A full list of equipment is available here.

The electroplater is no longer officially supported by The Hive. It still exists, and you can still use it (after the training sequence), but we can't guarantee quality to our standards as longer, given the maintenance requirements and the user base. To make vias in our no-plating process, make any vias as 1mm-diameter holes (excluding the annular ring), and then solder in a standard header pin.

Here at The Hive, we have a suite of tools made by LPKF that enable students to fabricate printed circuit boards (PCBs). Students go through a three-step training process to gain access to the tools, after which they can use the equipment and our materials free of charge whenever The Hive is open.

There are three primary pieces of equipment used in this process:

  • The LPKF ProtoMat S103 - a 2.5-dimensional plotter that drills and mills (cuts) PCB substrates, plastics, and soft metals
  • The LPKF ProtoLaser U4 - a 20um-diameter laser to etch (selectively remove) a wide variety of film/substrate pairings
  • The LPKF Contac S4 - a semi-automatic galvanic electroplater for via formation and other copper/tin plating needs. The electroplater works, but the quality is no longer guaranteed by The Hive, and we are actively suggesting that students look for alternative options, such as 1mm through-holes or no-via designs.

We also can cut stencils from polyamide or PET sheets (for stainless, see the laser cutting area), and assemble boards with a reflow oven. We also have a few unsupported capabilities, including applying soldermask and silkscreen, a less-complicated psuedo-masking process, as well as a chemical-free electroplating process, but again, your mileage may vary with these. Head to our PCB fabrication page for more details.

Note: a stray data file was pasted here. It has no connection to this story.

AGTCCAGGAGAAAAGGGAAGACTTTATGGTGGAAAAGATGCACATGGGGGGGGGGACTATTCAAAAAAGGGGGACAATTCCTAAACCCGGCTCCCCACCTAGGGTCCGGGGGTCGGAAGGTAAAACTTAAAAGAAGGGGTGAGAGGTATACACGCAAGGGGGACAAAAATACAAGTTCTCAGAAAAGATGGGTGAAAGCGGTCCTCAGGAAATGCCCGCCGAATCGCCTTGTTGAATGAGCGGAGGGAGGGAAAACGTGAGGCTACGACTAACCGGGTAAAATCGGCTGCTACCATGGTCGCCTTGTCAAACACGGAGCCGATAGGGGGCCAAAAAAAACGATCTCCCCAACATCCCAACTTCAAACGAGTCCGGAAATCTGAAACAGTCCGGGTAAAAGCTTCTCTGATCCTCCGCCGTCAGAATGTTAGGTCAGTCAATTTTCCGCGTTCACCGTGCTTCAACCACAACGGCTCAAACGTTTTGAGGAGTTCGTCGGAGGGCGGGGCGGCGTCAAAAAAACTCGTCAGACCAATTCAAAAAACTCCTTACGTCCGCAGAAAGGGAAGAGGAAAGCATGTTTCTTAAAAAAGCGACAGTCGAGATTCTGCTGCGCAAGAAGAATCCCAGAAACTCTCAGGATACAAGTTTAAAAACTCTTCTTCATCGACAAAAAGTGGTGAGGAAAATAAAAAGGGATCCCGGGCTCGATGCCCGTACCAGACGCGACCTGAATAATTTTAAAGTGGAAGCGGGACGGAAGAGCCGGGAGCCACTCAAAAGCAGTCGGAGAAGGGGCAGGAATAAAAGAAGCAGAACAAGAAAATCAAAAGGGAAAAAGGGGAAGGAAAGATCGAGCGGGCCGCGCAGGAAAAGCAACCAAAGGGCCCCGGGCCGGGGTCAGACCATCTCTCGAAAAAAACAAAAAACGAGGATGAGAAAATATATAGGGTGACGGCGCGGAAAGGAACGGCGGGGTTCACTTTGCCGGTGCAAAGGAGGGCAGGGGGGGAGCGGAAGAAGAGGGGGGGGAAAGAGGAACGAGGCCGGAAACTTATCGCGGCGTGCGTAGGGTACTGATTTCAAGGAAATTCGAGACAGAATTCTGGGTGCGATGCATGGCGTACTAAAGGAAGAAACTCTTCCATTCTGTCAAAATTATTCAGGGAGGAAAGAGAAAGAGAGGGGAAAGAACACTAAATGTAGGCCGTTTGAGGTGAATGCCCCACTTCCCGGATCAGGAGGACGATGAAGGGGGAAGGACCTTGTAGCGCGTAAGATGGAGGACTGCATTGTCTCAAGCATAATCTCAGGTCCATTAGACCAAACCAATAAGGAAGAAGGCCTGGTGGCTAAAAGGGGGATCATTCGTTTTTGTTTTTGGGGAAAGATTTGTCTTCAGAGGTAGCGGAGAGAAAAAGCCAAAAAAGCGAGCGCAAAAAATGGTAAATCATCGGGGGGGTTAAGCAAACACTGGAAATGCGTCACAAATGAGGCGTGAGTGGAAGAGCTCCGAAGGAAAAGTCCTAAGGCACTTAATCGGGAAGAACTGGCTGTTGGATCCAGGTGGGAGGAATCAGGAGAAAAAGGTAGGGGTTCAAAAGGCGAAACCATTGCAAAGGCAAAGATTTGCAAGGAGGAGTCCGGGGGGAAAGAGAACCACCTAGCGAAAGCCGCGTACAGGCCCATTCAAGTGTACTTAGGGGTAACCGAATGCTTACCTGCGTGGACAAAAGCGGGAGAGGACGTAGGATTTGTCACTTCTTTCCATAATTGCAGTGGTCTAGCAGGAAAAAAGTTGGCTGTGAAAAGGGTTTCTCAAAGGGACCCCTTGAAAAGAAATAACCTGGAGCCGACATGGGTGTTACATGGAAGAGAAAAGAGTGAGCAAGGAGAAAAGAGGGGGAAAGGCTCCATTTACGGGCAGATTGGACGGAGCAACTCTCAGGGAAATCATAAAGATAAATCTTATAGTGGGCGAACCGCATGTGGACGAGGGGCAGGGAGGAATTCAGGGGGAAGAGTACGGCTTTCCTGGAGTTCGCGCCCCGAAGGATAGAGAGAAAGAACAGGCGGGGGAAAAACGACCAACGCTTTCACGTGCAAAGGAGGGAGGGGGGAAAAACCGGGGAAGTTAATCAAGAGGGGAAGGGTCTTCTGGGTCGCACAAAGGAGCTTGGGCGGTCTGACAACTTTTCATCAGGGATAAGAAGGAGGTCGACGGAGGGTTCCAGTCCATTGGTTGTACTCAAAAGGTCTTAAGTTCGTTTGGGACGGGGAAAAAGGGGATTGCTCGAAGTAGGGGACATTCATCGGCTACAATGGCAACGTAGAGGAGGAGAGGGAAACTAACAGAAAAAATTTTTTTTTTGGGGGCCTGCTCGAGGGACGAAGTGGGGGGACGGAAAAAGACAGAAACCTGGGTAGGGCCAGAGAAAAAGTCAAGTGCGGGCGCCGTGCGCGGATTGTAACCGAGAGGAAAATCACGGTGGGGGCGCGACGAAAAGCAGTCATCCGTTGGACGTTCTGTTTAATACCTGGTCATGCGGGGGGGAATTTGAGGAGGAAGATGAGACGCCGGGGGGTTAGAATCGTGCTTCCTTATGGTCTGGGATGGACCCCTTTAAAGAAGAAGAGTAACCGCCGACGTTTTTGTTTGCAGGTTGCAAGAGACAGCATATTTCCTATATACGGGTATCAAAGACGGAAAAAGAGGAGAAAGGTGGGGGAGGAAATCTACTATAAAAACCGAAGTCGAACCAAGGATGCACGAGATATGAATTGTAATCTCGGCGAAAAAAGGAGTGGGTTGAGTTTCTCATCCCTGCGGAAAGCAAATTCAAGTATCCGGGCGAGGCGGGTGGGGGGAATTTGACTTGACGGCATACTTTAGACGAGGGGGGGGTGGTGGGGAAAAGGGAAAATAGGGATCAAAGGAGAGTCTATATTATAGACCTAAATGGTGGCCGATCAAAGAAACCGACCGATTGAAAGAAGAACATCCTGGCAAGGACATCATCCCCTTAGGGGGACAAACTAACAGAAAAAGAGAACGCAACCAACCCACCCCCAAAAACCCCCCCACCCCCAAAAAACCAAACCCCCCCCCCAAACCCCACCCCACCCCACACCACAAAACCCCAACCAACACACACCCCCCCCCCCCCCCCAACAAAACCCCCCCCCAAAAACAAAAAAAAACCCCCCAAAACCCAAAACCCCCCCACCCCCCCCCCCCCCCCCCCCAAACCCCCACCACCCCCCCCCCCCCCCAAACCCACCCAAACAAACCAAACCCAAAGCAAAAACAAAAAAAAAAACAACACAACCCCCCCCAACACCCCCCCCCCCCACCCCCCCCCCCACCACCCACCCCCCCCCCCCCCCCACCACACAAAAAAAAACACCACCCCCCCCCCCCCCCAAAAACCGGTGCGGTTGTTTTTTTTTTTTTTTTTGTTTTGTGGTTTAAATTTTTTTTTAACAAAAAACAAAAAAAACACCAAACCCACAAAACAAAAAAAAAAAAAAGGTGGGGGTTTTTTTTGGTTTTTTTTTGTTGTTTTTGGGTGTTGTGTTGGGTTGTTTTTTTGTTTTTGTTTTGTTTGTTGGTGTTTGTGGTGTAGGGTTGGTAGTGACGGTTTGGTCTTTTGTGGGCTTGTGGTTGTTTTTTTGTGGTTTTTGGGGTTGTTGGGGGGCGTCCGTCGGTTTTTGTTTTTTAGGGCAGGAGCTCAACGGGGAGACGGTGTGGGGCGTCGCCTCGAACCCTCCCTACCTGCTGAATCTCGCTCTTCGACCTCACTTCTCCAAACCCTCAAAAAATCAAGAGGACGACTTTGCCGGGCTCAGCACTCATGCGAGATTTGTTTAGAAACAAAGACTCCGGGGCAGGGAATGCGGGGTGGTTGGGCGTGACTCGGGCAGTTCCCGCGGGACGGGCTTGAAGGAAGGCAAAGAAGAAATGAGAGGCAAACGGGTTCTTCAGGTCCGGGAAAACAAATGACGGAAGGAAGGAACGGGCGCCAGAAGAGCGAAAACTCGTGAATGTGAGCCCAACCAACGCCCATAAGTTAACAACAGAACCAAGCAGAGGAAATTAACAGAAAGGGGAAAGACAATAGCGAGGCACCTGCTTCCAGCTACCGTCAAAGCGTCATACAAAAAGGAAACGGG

The Hive provides double-sided copper on FR4 in 0.5 oz/ft^2 (18 um) and 1 oz/ft^2 (35 um) weights to our users at no cost, though many other substrates can be used.

We are no longer requiring training for the ProtoMat or ProtoLaser. A detailed guidebook for how to fabricate PCBs using the two tools is located at the ProtoMat. Stencil fabrication information can be found in the guidebook at the ProtoLaser.

Our DRC file: DRC
Out CAM file: CAM

Questions? You can reach the PCB MPIs at

Located on the first floor, the machine shop provides resources for students to design and develop the structural components of their projects. The shop has both large power tools and small tools, which are generally geared towards woodworking. Large equipment, most of which require SUMS access, include:

  • Miter saw
  • Drill presses
  • Scroll saw
  • Band saw
  • Belt sanders
  • Sandblasting booth

Other tools available include (this is a long list, so we might not want to put it here):

  • Cordless drills (with drill bits and screws)
  • Dremmels
  • Hand saws
  • Jigsaw
  • Saw zall
  • Sandpaper
  • etc.

Scrap wood is located in a large red bin inside the machine shop. For specific materials, we recommend purchasing what you need at our locallocal store or online. Lots of people also go to the nearest Home Depot which is near Ponce City, it's a little far, but probably has anything you need if you can get a ride there. Here's the address.

The Hive also has some SOP's (Standard Operating Procedures) so you can familiarize yourself with the equipment. However, you must have a PI in the room to use any of the tools in the machine shop and just reading the SOP's is not enough for training. Here are all the SOP's we have!